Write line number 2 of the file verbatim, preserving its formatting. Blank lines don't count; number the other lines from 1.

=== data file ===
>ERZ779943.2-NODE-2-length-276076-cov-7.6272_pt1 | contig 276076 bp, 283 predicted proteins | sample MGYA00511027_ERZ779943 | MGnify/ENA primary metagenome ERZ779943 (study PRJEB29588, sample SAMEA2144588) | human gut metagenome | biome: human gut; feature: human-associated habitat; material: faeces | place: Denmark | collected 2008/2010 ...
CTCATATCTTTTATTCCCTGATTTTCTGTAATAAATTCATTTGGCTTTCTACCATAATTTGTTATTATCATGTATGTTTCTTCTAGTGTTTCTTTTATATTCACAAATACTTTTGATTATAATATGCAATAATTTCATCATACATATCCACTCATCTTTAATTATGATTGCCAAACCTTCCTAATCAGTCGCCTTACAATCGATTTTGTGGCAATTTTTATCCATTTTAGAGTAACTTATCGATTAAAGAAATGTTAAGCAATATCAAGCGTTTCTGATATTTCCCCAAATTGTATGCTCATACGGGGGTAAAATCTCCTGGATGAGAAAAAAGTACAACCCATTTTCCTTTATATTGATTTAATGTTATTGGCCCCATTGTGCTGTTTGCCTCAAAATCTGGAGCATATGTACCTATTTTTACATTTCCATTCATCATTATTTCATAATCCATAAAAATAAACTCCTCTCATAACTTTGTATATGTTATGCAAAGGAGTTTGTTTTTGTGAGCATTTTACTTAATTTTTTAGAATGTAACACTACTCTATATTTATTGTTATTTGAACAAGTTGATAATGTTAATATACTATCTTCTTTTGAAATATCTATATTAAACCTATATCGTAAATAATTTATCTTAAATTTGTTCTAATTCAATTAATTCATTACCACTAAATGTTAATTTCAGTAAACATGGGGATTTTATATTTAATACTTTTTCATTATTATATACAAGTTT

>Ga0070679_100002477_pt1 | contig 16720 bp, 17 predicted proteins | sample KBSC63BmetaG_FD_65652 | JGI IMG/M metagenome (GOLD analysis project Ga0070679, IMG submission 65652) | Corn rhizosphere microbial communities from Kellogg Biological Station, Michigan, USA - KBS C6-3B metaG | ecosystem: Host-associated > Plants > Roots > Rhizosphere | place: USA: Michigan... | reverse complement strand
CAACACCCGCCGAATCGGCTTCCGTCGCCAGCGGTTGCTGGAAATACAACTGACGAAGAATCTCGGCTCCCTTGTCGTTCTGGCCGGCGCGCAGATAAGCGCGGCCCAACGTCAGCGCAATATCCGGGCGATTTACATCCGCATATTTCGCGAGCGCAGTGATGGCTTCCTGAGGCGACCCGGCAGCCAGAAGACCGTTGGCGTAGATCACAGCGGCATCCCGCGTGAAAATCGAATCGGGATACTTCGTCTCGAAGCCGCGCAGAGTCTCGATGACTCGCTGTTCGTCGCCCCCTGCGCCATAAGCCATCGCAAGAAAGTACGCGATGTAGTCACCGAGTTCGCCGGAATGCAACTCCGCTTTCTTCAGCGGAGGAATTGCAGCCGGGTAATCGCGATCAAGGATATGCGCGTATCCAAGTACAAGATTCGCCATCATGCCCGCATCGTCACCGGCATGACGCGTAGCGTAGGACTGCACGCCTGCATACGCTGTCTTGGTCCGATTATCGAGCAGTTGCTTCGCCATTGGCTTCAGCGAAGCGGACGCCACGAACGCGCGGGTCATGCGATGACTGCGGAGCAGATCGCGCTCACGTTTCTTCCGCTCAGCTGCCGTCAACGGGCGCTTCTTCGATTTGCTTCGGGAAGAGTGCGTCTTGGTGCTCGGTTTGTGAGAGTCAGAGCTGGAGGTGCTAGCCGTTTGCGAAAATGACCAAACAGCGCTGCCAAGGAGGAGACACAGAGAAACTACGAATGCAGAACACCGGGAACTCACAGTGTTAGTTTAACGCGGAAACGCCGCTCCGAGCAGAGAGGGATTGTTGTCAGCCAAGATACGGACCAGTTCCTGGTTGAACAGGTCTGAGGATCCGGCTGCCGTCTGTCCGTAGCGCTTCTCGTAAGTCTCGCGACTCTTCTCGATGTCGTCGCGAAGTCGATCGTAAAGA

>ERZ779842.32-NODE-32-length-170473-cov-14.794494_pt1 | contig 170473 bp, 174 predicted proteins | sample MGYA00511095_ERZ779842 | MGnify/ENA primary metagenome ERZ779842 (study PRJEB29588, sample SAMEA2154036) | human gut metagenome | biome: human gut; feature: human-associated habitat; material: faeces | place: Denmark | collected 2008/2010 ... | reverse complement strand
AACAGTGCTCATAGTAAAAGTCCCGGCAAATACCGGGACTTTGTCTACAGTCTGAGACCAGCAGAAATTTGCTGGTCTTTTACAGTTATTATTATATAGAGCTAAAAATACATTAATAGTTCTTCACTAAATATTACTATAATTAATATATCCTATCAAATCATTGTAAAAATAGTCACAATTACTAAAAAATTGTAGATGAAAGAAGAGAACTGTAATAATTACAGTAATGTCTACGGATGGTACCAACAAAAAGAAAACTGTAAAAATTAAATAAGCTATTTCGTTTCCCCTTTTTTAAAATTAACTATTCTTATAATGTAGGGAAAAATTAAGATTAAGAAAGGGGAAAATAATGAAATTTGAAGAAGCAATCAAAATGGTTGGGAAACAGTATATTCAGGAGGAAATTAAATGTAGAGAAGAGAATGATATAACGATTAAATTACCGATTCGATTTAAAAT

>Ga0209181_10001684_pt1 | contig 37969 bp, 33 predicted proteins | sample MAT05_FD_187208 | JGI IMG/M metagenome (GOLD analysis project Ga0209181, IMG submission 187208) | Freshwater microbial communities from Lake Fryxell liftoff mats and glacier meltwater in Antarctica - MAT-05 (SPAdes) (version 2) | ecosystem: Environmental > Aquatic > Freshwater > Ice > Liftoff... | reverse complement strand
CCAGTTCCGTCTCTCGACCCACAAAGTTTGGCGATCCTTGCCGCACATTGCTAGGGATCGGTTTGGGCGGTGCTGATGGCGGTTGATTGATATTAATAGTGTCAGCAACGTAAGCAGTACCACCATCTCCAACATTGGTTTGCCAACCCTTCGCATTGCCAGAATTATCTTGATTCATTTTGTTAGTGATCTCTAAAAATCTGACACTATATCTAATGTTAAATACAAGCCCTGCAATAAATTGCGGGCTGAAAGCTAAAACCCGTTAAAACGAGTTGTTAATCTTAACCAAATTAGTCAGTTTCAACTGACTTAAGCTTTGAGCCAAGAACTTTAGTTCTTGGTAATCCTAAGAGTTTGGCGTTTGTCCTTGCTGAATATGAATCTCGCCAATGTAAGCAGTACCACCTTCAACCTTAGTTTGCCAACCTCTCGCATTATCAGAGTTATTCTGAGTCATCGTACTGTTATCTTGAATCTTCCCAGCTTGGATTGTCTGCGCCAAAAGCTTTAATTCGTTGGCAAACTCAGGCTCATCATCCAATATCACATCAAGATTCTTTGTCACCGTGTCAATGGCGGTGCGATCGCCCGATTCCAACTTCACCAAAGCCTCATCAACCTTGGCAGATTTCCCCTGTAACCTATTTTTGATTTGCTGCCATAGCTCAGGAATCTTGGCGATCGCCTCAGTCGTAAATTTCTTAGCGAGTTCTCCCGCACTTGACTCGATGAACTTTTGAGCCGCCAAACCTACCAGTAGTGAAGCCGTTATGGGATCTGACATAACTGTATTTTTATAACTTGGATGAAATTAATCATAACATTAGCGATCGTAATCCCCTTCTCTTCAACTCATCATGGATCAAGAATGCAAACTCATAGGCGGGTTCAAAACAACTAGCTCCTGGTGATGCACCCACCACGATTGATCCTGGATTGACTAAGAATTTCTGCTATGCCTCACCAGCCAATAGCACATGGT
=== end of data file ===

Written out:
CTCATATCTTTTATTCCCTGATTTTCTGTAATAAATTCATTTGGCTTTCTACCATAATTTGTTATTATCATGTATGTTTCTTCTAGTGTTTCTTTTATATTCACAAATACTTTTGATTATAATATGCAATAATTTCATCATACATATCCACTCATCTTTAATTATGATTGCCAAACCTTCCTAATCAGTCGCCTTACAATCGATTTTGTGGCAATTTTTATCCATTTTAGAGTAACTTATCGATTAAAGAAATGTTAAGCAATATCAAGCGTTTCTGATATTTCCCCAAATTGTATGCTCATACGGGGGTAAAATCTCCTGGATGAGAAAAAAGTACAACCCATTTTCCTTTATATTGATTTAATGTTATTGGCCCCATTGTGCTGTTTGCCTCAAAATCTGGAGCATATGTACCTATTTTTACATTTCCATTCATCATTATTTCATAATCCATAAAAATAAACTCCTCTCATAACTTTGTATATGTTATGCAAAGGAGTTTGTTTTTGTGAGCATTTTACTTAATTTTTTAGAATGTAACACTACTCTATATTTATTGTTATTTGAACAAGTTGATAATGTTAATATACTATCTTCTTTTGAAATATCTATATTAAACCTATATCGTAAATAATTTATCTTAAATTTGTTCTAATTCAATTAATTCATTACCACTAAATGTTAATTTCAGTAAACATGGGGATTTTATATTTAATACTTTTTCATTATTATATACAAGTTT